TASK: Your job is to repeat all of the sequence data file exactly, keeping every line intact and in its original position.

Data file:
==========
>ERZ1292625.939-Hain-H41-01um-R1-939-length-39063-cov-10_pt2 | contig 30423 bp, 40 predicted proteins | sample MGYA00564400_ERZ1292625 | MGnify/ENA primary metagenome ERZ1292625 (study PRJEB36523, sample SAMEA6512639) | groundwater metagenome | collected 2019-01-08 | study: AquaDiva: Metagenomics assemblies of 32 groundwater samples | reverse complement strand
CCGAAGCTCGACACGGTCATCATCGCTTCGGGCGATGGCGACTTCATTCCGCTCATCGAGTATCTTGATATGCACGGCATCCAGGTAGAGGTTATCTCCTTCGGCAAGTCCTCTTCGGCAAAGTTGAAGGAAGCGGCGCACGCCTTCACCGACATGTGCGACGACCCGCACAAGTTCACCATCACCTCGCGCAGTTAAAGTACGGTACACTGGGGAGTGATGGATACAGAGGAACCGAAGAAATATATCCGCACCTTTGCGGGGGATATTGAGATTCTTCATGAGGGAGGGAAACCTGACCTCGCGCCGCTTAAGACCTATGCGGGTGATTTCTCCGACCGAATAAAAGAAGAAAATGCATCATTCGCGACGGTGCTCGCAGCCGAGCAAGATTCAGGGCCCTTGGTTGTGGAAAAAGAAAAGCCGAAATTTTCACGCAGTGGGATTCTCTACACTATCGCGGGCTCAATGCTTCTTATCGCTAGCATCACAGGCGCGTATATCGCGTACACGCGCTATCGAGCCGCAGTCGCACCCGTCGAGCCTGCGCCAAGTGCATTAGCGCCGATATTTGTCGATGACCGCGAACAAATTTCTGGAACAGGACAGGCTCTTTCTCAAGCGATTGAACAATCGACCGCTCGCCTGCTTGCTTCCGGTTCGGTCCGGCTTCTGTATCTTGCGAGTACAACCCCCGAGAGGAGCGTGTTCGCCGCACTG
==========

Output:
>ERZ1292625.939-Hain-H41-01um-R1-939-length-39063-cov-10_pt2 | contig 30423 bp, 40 predicted proteins | sample MGYA00564400_ERZ1292625 | MGnify/ENA primary metagenome ERZ1292625 (study PRJEB36523, sample SAMEA6512639) | groundwater metagenome | collected 2019-01-08 | study: AquaDiva: Metagenomics assemblies of 32 groundwater samples | reverse complement strand
CCGAAGCTCGACACGGTCATCATCGCTTCGGGCGATGGCGACTTCATTCCGCTCATCGAGTATCTTGATATGCACGGCATCCAGGTAGAGGTTATCTCCTTCGGCAAGTCCTCTTCGGCAAAGTTGAAGGAAGCGGCGCACGCCTTCACCGACATGTGCGACGACCCGCACAAGTTCACCATCACCTCGCGCAGTTAAAGTACGGTACACTGGGGAGTGATGGATACAGAGGAACCGAAGAAATATATCCGCACCTTTGCGGGGGATATTGAGATTCTTCATGAGGGAGGGAAACCTGACCTCGCGCCGCTTAAGACCTATGCGGGTGATTTCTCCGACCGAATAAAAGAAGAAAATGCATCATTCGCGACGGTGCTCGCAGCCGAGCAAGATTCAGGGCCCTTGGTTGTGGAAAAAGAAAAGCCGAAATTTTCACGCAGTGGGATTCTCTACACTATCGCGGGCTCAATGCTTCTTATCGCTAGCATCACAGGCGCGTATATCGCGTACACGCGCTATCGAGCCGCAGTCGCACCCGTCGAGCCTGCGCCAAGTGCATTAGCGCCGATATTTGTCGATGACCGCGAACAAATTTCTGGAACAGGACAGGCTCTTTCTCAAGCGATTGAACAATCGACCGCTCGCCTGCTTGCTTCCGGTTCGGTCCGGCTTCTGTATCTTGCGAGTACAACCCCCGAGAGGAGCGTGTTCGCCGCACTG